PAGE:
Let's take it slow

We were getting ready to do our long run this morning when the sun had not yet come up, I was telling everyone how glad I was I got a head lamp in my stocking for Christmas so it could light my path on mornings like today when we decided to run when it's 14 degrees, and it's pitch black out on the trail. What can I say, runners are nuts.

Someone, whose name I should have known because we have been in the same running group for a year, mentioned how creepy it was to run by herself on the trail last weekend without a lamp, so I said "I'll run with you" to which she replied " Oh, I don't think I can keep up your pace". This is probably a good time for me to mention that I am not a 6 minute mile runner, but in the group we learn to team up with people whose pace resembles ours, we buddy up and encourage each other to give a little more, run a little faster, go the extra mile - pun intended.  So I told her we would take it easy and off we went.

We did not run fast by anyone's standards, we even stopped a few times to walk, but in taking the time to slow down I learned her name, that she is running to honor her sister who passed away, that she has three kids, and is throughly dedicating herself to be better this year.

If you read {{my last blog post}} then you know that my word for this year is selah, and that I am consciously trying to remain in God's love, which right off the bat is proving to be difficult because I am going through a TOUGH time right now and my modus operandi is to busy myself trying to do and fix, to run faster so I can hurry up the pain, to get this season over with. Yet I am called to stay, to feel, to remain in the One without whom I cannot accomplish anything.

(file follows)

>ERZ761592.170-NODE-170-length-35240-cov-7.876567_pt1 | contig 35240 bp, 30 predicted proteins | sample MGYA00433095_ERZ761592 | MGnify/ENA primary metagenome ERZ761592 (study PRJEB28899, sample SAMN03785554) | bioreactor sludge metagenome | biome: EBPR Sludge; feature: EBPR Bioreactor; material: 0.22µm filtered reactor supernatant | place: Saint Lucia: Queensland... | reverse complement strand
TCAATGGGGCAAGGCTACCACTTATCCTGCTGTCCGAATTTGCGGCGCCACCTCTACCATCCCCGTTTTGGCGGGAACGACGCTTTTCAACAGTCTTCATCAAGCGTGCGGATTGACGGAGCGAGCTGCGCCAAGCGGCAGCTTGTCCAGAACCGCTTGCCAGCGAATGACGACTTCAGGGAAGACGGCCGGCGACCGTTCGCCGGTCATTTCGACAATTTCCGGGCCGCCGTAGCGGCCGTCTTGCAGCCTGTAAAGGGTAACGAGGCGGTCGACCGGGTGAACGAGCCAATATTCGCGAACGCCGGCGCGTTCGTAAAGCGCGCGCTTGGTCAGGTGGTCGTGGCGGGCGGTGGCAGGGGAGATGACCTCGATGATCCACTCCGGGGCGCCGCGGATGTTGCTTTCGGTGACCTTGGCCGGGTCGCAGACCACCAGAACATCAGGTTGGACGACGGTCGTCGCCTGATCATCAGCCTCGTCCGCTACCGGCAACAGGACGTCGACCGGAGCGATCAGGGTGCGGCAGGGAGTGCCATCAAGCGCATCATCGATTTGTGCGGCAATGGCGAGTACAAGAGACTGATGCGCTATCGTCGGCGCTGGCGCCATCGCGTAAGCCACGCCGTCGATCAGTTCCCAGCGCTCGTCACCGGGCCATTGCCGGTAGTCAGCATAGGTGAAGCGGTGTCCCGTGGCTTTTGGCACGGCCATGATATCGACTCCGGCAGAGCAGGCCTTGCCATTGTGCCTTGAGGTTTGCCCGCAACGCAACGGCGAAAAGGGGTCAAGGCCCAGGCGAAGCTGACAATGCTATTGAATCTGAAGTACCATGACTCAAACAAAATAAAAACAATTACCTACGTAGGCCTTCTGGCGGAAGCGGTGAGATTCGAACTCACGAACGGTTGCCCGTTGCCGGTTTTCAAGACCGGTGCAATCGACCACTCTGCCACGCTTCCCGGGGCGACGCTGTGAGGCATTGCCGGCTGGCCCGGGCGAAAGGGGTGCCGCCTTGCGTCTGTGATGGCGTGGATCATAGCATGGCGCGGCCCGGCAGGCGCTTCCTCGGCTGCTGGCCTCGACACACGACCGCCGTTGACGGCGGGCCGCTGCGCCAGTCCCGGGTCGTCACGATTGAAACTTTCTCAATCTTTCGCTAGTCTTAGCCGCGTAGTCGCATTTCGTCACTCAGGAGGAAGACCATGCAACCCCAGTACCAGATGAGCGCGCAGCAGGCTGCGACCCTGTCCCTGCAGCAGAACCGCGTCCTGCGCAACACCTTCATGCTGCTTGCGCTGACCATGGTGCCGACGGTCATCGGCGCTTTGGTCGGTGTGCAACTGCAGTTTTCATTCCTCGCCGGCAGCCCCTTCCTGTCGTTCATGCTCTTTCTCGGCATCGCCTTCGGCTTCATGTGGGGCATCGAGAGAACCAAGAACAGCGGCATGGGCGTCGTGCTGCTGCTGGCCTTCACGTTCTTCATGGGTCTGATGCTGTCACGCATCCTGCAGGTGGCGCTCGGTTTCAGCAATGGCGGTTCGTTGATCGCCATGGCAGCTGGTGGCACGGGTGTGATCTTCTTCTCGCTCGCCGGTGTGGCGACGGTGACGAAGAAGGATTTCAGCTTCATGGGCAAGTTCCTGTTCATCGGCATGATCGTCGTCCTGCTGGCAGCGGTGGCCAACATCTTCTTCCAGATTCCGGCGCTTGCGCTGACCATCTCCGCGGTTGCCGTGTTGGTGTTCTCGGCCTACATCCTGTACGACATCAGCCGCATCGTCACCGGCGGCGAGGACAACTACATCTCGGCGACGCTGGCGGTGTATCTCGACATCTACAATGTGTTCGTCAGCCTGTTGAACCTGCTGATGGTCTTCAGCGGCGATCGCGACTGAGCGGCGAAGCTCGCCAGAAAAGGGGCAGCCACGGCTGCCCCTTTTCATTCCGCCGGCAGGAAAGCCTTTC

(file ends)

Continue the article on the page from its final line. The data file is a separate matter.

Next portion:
To me it feels like slowing down is losing ground, but it has been pointed out to me that "productivity or success cannot be our goal, we have to ask ourselves 'were we faithful? were we obedient?'" Pastor Mark mentioned in his sermon last week three words that I keep repeating to myself: Identity before productivity. Just like I gained so much from getting to know someone this morning by literally slowing down my pace, I am also getting to know my Savior by remaining, by staying, by feeling, and listening, by finding my identity and becoming who God wants me to be, He is pruning me to give fruit.

At the end of our run, my new friend said to me "you know, I didn't even know I could keep this pace." Even when we slow down and we think we cannot possible be helping, even when we think that we have nothing to give, we are still being used to encourage others and let them know that they too have more to give, if we are faithful.



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